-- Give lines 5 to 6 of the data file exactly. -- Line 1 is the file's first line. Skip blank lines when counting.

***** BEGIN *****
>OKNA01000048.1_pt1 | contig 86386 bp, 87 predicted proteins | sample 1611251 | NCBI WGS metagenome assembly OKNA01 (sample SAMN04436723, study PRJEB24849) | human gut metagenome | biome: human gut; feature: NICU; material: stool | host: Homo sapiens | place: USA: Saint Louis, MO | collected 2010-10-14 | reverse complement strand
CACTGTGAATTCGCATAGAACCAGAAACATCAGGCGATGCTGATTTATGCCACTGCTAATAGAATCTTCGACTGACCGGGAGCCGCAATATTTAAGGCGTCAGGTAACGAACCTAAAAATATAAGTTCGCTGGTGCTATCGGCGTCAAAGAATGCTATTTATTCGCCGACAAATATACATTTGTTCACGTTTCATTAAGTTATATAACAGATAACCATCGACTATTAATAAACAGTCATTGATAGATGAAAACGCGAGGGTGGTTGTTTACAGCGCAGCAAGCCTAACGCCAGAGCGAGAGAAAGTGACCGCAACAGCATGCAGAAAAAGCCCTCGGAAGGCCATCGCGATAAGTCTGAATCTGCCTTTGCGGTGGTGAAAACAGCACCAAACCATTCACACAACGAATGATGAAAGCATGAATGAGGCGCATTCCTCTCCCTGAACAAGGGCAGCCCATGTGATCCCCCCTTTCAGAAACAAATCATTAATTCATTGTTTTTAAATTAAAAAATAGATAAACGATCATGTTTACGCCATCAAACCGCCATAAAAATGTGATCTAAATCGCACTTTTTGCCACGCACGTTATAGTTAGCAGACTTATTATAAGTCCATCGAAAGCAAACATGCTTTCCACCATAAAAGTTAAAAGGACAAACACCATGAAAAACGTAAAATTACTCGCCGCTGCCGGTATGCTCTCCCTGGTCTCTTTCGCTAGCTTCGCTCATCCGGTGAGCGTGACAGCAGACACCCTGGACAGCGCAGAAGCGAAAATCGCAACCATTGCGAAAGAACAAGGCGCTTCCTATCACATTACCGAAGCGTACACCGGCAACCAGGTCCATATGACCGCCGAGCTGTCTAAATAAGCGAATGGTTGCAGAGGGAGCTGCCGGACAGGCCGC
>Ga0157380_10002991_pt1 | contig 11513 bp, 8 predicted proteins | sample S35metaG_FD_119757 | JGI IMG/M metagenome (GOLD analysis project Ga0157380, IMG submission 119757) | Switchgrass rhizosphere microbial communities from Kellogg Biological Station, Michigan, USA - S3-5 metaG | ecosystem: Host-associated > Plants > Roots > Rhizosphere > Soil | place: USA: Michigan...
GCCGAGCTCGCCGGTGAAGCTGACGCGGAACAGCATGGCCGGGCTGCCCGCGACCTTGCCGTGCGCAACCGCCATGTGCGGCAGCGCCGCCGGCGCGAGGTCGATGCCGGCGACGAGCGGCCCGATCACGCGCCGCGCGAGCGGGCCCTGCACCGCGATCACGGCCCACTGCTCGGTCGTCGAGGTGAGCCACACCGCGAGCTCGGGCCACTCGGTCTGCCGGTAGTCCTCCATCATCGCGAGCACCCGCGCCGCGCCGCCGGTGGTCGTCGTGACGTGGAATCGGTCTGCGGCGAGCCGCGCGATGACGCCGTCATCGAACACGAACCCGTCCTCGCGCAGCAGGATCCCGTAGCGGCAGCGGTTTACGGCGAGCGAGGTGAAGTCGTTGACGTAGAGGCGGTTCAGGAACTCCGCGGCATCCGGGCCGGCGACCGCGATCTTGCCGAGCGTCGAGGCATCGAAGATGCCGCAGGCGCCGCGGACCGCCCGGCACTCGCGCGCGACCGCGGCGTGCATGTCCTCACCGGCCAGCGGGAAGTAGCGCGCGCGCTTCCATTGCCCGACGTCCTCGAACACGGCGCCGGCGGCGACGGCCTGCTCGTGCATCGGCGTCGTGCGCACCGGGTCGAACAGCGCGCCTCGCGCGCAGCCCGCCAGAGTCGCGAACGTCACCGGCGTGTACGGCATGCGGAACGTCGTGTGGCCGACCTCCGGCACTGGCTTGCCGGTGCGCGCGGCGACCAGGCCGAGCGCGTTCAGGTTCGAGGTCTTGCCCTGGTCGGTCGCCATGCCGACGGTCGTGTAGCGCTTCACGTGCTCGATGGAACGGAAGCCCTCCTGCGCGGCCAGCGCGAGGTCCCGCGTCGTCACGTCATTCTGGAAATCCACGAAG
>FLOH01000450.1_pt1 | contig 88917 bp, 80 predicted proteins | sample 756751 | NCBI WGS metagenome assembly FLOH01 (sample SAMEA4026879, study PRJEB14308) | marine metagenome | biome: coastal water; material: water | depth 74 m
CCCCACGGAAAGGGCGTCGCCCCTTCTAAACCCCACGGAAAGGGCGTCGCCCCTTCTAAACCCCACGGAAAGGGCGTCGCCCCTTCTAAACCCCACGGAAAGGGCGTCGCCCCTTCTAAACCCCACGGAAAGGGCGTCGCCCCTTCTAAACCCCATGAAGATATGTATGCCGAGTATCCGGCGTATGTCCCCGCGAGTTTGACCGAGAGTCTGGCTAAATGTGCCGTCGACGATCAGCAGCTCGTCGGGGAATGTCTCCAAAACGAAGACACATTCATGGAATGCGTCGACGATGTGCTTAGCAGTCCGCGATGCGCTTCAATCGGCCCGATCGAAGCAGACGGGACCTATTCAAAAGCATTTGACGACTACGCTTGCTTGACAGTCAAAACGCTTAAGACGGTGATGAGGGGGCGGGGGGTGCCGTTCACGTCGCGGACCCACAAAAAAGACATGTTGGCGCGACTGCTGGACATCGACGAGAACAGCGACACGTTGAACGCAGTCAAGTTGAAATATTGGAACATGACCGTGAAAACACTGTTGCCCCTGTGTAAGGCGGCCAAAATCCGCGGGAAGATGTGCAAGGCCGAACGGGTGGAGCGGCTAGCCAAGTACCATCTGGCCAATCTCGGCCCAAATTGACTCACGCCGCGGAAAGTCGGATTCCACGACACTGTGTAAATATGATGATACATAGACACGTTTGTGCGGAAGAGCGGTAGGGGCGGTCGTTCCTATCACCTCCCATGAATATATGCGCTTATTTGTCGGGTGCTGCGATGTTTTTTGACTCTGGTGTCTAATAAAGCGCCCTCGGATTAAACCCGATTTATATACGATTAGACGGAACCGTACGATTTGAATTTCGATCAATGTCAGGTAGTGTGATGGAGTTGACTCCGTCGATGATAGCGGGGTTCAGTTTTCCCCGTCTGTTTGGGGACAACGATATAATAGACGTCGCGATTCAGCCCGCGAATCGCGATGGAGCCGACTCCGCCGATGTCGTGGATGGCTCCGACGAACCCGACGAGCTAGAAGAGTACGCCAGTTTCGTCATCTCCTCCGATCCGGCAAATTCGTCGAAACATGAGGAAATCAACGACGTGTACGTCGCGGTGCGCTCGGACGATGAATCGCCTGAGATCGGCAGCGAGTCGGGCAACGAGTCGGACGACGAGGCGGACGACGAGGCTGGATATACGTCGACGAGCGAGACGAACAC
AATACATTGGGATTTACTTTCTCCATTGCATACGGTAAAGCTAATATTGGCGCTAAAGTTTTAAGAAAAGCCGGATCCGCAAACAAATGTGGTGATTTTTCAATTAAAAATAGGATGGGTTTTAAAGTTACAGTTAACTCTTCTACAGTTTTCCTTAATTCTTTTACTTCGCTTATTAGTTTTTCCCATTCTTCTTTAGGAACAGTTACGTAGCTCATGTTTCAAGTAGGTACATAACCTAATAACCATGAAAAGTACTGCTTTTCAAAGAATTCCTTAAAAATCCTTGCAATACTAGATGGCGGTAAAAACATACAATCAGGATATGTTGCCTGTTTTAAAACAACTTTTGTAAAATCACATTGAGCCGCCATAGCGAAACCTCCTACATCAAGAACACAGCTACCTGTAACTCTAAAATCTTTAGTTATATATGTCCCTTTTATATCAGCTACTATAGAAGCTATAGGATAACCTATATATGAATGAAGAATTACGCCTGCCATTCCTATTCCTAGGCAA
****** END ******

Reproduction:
>FLOH01000450.1_pt1 | contig 88917 bp, 80 predicted proteins | sample 756751 | NCBI WGS metagenome assembly FLOH01 (sample SAMEA4026879, study PRJEB14308) | marine metagenome | biome: coastal water; material: water | depth 74 m
CCCCACGGAAAGGGCGTCGCCCCTTCTAAACCCCACGGAAAGGGCGTCGCCCCTTCTAAACCCCACGGAAAGGGCGTCGCCCCTTCTAAACCCCACGGAAAGGGCGTCGCCCCTTCTAAACCCCACGGAAAGGGCGTCGCCCCTTCTAAACCCCATGAAGATATGTATGCCGAGTATCCGGCGTATGTCCCCGCGAGTTTGACCGAGAGTCTGGCTAAATGTGCCGTCGACGATCAGCAGCTCGTCGGGGAATGTCTCCAAAACGAAGACACATTCATGGAATGCGTCGACGATGTGCTTAGCAGTCCGCGATGCGCTTCAATCGGCCCGATCGAAGCAGACGGGACCTATTCAAAAGCATTTGACGACTACGCTTGCTTGACAGTCAAAACGCTTAAGACGGTGATGAGGGGGCGGGGGGTGCCGTTCACGTCGCGGACCCACAAAAAAGACATGTTGGCGCGACTGCTGGACATCGACGAGAACAGCGACACGTTGAACGCAGTCAAGTTGAAATATTGGAACATGACCGTGAAAACACTGTTGCCCCTGTGTAAGGCGGCCAAAATCCGCGGGAAGATGTGCAAGGCCGAACGGGTGGAGCGGCTAGCCAAGTACCATCTGGCCAATCTCGGCCCAAATTGACTCACGCCGCGGAAAGTCGGATTCCACGACACTGTGTAAATATGATGATACATAGACACGTTTGTGCGGAAGAGCGGTAGGGGCGGTCGTTCCTATCACCTCCCATGAATATATGCGCTTATTTGTCGGGTGCTGCGATGTTTTTTGACTCTGGTGTCTAATAAAGCGCCCTCGGATTAAACCCGATTTATATACGATTAGACGGAACCGTACGATTTGAATTTCGATCAATGTCAGGTAGTGTGATGGAGTTGACTCCGTCGATGATAGCGGGGTTCAGTTTTCCCCGTCTGTTTGGGGACAACGATATAATAGACGTCGCGATTCAGCCCGCGAATCGCGATGGAGCCGACTCCGCCGATGTCGTGGATGGCTCCGACGAACCCGACGAGCTAGAAGAGTACGCCAGTTTCGTCATCTCCTCCGATCCGGCAAATTCGTCGAAACATGAGGAAATCAACGACGTGTACGTCGCGGTGCGCTCGGACGATGAATCGCCTGAGATCGGCAGCGAGTCGGGCAACGAGTCGGACGACGAGGCGGACGACGAGGCTGGATATACGTCGACGAGCGAGACGAACAC